Nothing Like the Truth: The Trials and Tribulations of a Criminal Judge


Nigel Lithman QC


£9.99, Whitefox Publishing


The criminal bar is a place for great stories. We are brought up on them. We learn from them. We repeat them. But most barristers are not so good at writing them down. Nigel Lithman’s book is a rare exception of someone who is as funny in print as he is in the flesh. Coming from an exceptionally experienced and talented Queen’s Counsel and much-liked judge, this is an excellent read. The book is fast-paced and carries you from page to page in a way that makes it difficult to put down. It is as good as hearing Lithman himself recounting a whole series of stories and anecdotes and a collection of memorable one-liners with his trademark humour. 

Nothing Like The Truth

But this is much more than just a very funny book. It is about what happens to us, practitioners and judges, when facing ‘the darkest sides of the job’. As the author puts it, ‘if Jane Austen had been a judge, would she have said “It is a truth universally acknowledged that a single man in possession of a good fortune must have stolen it…”?’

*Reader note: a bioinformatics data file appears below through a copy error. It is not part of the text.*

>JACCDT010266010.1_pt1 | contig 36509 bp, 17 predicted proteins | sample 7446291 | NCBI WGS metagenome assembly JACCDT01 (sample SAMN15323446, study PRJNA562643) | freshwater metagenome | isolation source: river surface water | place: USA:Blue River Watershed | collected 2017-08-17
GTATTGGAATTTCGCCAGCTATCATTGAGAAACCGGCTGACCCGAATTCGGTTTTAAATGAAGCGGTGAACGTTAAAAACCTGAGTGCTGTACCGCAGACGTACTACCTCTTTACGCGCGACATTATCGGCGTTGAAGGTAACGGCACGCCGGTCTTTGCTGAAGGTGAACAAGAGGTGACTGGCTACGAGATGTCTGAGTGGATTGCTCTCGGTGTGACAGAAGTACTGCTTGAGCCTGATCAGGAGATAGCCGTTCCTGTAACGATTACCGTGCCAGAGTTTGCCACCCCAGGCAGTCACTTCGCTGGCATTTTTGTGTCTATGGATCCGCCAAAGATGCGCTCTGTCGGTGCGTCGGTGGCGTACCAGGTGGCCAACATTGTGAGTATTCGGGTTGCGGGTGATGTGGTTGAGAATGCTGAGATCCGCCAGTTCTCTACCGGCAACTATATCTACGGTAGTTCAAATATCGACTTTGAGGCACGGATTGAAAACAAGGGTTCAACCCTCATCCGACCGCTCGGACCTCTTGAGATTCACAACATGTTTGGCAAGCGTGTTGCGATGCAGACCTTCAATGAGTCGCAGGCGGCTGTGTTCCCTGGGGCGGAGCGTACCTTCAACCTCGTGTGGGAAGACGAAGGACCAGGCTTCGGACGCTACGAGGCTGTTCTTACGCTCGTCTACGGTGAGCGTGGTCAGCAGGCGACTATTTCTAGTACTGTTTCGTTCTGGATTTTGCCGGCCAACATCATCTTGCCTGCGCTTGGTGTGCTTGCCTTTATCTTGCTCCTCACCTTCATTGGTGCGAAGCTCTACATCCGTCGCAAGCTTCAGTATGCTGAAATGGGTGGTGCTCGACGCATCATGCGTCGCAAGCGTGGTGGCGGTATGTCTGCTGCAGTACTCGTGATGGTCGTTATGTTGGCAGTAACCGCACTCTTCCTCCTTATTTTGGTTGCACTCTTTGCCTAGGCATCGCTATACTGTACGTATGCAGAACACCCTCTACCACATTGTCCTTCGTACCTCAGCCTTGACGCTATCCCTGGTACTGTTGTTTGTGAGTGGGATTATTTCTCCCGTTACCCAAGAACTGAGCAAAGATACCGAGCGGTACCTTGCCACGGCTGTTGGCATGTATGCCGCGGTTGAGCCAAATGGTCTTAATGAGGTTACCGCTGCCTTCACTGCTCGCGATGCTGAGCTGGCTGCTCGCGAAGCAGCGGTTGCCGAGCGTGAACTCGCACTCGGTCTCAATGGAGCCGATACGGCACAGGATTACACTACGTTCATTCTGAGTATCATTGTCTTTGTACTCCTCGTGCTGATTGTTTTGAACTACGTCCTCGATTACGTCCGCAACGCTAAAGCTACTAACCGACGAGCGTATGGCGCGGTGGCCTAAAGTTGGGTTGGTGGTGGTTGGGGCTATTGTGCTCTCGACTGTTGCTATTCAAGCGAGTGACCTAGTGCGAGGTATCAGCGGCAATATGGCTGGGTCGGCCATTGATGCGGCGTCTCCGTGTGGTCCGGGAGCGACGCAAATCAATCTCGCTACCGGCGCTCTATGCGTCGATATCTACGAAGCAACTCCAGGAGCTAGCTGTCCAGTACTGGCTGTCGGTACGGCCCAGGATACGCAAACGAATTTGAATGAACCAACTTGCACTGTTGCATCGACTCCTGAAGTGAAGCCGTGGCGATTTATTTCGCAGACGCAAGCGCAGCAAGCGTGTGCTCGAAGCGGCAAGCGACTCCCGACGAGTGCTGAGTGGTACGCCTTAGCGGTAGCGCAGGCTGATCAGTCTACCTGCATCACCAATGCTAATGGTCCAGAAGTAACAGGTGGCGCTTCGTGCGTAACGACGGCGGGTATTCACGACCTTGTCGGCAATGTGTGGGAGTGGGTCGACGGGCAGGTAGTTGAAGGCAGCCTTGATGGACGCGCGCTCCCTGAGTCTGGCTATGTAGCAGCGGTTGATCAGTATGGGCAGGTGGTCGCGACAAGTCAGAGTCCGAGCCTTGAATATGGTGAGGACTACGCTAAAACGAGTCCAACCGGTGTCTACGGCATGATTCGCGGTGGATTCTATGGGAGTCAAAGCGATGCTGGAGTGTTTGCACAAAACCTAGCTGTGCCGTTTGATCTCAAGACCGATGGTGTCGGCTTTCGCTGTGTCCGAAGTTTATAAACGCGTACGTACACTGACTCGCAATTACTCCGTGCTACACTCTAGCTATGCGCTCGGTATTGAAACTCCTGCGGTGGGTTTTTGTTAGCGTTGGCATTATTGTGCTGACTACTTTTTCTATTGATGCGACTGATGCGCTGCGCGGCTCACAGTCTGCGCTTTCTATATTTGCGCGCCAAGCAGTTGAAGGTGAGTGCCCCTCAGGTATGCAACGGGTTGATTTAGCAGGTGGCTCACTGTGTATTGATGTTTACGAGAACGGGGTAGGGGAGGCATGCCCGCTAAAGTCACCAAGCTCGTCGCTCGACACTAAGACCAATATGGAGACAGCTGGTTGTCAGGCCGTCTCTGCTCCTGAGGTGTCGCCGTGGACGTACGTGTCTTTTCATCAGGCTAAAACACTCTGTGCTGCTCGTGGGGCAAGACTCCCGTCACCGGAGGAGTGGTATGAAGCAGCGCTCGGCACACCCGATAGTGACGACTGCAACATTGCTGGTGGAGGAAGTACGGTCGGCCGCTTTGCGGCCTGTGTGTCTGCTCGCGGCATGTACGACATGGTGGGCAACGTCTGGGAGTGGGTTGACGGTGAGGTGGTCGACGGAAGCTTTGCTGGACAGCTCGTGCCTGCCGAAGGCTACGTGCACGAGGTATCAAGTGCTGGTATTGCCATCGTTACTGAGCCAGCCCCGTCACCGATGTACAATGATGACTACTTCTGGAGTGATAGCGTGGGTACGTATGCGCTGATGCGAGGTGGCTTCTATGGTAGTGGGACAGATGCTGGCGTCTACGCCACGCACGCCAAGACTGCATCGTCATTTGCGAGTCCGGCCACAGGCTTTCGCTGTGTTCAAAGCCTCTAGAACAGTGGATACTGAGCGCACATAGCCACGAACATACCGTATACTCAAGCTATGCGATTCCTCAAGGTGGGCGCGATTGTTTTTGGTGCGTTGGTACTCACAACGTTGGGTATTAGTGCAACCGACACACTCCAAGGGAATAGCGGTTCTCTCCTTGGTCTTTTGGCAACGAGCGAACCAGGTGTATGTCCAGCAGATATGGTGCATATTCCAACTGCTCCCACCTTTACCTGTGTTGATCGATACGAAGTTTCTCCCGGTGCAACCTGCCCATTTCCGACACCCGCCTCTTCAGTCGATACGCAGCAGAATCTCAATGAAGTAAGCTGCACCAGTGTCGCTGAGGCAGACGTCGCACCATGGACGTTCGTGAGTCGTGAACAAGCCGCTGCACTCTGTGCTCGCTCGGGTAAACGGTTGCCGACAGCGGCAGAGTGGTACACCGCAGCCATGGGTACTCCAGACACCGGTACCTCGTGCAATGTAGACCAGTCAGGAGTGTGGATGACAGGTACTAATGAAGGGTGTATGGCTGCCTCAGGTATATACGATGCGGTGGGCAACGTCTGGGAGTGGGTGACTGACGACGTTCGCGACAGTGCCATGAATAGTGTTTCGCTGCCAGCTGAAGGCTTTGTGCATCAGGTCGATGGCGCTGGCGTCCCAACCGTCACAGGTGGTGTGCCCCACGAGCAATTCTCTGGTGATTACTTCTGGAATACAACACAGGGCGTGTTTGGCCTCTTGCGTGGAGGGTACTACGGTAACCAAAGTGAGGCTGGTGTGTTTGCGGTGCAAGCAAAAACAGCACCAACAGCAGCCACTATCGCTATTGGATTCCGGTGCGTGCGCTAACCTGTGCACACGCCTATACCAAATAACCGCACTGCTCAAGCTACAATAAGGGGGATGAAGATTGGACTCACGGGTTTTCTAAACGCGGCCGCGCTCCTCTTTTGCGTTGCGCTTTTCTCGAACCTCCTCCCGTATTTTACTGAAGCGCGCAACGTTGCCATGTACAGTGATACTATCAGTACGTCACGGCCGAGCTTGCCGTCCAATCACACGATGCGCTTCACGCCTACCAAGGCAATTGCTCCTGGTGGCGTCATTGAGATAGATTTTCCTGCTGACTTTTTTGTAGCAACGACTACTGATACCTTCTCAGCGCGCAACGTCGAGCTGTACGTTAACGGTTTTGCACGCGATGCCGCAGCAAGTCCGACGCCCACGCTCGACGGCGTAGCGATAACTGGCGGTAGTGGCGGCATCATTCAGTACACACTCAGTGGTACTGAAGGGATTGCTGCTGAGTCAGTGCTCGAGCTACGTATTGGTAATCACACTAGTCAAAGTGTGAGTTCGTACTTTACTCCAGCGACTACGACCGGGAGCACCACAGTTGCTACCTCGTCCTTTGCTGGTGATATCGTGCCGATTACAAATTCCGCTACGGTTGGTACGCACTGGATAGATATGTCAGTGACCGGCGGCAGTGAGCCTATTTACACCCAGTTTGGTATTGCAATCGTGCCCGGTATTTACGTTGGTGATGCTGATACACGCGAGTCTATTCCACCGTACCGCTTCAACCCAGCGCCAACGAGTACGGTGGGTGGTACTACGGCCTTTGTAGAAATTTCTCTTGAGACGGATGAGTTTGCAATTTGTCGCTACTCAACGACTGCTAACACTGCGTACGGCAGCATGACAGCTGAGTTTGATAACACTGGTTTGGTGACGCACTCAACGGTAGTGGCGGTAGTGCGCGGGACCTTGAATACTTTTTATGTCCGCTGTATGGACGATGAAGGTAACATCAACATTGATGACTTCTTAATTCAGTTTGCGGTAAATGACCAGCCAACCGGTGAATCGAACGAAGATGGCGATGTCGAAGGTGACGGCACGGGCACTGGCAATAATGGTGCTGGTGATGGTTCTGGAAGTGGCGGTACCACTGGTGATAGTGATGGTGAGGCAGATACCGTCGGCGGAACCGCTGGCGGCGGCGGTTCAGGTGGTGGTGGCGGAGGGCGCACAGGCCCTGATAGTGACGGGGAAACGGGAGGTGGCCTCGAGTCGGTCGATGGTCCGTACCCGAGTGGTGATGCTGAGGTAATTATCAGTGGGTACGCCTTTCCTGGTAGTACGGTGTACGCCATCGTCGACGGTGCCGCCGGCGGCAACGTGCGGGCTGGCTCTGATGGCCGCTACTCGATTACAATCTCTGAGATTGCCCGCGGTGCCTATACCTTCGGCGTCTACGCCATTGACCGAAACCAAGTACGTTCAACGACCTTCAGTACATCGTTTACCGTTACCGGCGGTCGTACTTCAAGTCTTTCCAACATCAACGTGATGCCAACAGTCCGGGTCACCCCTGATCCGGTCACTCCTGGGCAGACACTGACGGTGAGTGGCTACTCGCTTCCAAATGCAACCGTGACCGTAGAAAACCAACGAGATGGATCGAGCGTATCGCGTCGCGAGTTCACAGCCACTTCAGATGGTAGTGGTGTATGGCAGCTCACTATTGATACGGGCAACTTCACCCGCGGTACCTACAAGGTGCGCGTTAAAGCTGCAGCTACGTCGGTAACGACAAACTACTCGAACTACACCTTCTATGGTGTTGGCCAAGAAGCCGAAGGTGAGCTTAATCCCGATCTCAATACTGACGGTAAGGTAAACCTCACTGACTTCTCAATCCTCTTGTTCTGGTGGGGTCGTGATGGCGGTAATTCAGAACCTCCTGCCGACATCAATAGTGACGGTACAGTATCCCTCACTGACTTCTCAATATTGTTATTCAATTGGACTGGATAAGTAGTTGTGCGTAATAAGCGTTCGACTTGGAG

It is a tribute to the author’s writing style that it works for veteran and novice, lawyer and layperson alike. It is direct, irreverent, shrewd and perceptive, bringing a whole generation of criminal law and lawyers to life. Lithman reminds us that someone is lying in most cases – usually on both sides. He tells of swapping proofs of evidence with an opponent who said ‘here are my lies in exchange for your lies’.

Just as clear as the rough and tumble of criminal lawyering, is his passionate belief in the value of the criminal justice system and his anger at the shabby way criminal lawyers have been treated in recent years; together with his strong conviction that our jury system is the best way to achieve justice in an imperfect world. Nothing like the Truth will entertain and inform any reader, particularly those who have been through it themselves or who might be thinking of becoming a criminal lawyer. With its unpretentious and direct approach, seasoned with enormous humour, this book also gives all of us pause for serious thought about the meaning of justice and fairness in our society.


David Etherington QC is a barrister at Red Lion Chambers, London